Years of unchecked and indiscriminate breeding, coupled with the recession, have created Britain’s equine crisis, a leading horse organisation says.
The British Horse Society said celebrations to mark the Chinese Year of the Horse were unfolding as Britain’s horses and ponies faced what could be the worst twelve months in living memory.
The society has more equine welfare officers than any other British charity and has helped more than 8000 horses in the last year. It says many more are at risk.
It said horses drowning in flooded fields, starving to death, riddled with worms and lice, poor or non-existent hoof care, or dumped to fend for themselves, sounded more like something from a hundred years ago in the battlefields of the Somme, but it was Britain in 2014.
“The horse has long been a loyal servant to mankind and is an integral part of our heritage,” said Lee Hackett, the society’s director of equine policy.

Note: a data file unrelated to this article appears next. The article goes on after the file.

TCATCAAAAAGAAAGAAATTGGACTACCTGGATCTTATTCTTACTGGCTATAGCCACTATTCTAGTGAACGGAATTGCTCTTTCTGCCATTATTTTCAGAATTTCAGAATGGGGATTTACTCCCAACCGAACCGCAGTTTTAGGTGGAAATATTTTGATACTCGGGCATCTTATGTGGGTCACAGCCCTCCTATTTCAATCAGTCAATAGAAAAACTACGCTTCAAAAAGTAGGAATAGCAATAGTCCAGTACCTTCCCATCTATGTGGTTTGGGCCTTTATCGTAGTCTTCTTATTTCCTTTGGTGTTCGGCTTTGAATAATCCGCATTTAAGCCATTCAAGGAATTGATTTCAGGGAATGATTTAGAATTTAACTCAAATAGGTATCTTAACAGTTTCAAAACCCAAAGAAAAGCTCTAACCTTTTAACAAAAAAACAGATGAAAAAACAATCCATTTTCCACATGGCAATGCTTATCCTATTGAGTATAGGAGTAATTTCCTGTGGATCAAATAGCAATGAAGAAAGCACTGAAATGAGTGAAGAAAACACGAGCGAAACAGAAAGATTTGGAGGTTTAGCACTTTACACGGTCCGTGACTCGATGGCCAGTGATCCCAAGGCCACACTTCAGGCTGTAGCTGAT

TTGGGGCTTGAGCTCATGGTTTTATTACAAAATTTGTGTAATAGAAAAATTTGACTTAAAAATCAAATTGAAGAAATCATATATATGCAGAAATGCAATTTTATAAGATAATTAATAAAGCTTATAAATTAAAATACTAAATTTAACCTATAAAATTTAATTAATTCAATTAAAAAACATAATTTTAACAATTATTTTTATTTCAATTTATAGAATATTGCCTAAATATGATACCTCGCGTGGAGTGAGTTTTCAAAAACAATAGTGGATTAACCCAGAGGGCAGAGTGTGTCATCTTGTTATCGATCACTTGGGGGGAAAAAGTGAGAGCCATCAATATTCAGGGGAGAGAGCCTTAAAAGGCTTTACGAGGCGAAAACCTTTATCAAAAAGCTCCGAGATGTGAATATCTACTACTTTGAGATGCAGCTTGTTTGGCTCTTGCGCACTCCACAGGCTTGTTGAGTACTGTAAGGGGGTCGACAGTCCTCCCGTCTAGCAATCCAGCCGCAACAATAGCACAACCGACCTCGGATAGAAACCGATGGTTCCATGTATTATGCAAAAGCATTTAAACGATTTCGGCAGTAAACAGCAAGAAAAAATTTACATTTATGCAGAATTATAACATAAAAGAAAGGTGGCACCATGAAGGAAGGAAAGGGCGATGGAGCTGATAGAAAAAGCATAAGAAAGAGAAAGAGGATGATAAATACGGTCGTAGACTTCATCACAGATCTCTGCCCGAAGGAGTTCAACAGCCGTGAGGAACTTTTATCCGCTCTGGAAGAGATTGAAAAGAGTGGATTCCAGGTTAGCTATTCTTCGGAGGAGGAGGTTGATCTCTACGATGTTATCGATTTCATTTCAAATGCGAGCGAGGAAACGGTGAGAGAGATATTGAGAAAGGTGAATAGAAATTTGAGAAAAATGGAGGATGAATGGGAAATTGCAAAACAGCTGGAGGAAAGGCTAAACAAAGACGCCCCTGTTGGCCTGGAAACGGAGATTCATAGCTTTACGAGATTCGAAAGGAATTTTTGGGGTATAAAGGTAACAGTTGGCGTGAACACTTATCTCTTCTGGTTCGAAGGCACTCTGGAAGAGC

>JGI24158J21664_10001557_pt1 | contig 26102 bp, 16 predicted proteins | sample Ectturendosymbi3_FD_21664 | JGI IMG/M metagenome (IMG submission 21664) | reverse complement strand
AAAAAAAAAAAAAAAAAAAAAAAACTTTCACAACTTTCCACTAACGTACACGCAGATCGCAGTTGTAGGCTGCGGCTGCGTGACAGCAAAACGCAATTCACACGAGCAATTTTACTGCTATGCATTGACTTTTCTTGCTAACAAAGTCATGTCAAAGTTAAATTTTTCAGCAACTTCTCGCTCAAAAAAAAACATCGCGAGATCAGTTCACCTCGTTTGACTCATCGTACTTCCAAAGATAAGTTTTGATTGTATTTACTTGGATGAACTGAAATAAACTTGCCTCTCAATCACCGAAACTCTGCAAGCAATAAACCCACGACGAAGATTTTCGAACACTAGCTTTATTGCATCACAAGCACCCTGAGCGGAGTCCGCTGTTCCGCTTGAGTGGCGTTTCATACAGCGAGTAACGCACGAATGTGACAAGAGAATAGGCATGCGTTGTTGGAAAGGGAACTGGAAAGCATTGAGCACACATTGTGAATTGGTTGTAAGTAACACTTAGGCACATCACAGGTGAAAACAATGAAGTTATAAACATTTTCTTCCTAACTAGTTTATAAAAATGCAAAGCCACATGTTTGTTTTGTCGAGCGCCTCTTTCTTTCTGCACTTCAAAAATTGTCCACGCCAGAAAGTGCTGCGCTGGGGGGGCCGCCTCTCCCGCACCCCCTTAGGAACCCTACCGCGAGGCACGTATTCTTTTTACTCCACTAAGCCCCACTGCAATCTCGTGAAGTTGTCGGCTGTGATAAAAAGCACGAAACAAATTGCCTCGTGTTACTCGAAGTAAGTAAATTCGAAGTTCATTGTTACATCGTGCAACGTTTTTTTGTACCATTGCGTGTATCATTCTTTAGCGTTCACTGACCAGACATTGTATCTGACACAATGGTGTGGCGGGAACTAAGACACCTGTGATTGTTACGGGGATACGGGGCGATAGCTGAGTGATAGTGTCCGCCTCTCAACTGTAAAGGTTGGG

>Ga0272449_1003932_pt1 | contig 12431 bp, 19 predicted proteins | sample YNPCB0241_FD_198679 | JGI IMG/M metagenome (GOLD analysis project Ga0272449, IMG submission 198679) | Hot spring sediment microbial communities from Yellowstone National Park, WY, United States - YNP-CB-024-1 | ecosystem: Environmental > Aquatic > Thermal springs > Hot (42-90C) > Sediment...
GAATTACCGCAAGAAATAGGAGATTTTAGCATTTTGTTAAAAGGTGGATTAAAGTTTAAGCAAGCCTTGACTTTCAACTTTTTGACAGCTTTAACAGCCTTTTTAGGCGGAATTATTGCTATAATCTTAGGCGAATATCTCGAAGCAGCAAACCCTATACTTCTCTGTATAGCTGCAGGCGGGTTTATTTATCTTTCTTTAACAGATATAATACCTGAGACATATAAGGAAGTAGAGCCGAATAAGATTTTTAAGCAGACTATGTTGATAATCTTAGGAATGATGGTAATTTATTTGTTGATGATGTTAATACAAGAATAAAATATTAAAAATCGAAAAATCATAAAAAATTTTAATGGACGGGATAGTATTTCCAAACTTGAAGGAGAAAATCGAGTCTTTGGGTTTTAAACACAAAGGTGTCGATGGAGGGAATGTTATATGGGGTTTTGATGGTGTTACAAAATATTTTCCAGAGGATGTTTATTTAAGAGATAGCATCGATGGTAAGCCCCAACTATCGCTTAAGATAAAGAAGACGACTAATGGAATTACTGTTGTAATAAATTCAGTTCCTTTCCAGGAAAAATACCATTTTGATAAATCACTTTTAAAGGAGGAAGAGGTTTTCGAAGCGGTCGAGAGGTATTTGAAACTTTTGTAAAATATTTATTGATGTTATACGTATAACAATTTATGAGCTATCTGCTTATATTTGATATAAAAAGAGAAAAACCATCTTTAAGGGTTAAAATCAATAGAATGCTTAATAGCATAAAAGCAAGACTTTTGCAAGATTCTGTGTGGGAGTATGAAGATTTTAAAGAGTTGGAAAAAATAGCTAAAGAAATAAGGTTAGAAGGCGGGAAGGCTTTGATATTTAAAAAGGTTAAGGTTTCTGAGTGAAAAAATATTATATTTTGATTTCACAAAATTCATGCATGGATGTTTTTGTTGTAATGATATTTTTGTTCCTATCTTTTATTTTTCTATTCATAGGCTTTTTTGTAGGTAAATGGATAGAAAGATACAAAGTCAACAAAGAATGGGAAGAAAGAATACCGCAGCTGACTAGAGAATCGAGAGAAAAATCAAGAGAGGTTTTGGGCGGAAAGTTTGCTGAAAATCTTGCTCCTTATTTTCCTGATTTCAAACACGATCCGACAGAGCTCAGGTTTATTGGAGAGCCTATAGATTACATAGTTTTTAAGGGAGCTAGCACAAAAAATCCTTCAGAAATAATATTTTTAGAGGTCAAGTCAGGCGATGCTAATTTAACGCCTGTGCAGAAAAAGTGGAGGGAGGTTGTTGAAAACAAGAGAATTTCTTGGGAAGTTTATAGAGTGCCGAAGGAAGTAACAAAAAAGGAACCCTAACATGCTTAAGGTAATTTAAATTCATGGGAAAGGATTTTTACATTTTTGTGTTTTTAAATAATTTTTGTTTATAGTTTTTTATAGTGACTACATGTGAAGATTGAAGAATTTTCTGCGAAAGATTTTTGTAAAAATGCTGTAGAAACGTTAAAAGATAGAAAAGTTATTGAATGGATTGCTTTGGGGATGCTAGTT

“We owe him so much yet now, when he needs us, we are spectacularly failing him.”
Hackett cited years of unchecked and indiscriminate breeding and the recession as among the causes of what he called a horrific situation.
“The UK is saturated with thousands of horses with little or no value and a shortage of responsible and knowledgeable owners willing to care for them.
“Together with other charities, we have been doing our best to resolve the situation, but sanctuaries are now beyond full and we are facing crisis point.”
Hackett said new laws in Wales to combat fly grazing provided a glimmer of hope.
“We have to congratulate the Welsh Government for taking such a positive stance and listening to the welfare charities.
“However, Westminster must take notice now. Failing to act is going to lead to more horses suffering in England and that is unacceptable. We need our politicians to be proactive, not complacent. Britain is supposed to be a nation of animal lovers.
“We are entering the Chinese Year of the Horse. Let’s make it the year when we all stand together and really make a difference to British horses.”
The society, with a membership of more than 78,000, urged anyone able to offer a home to a horse or pony to do so through a charity.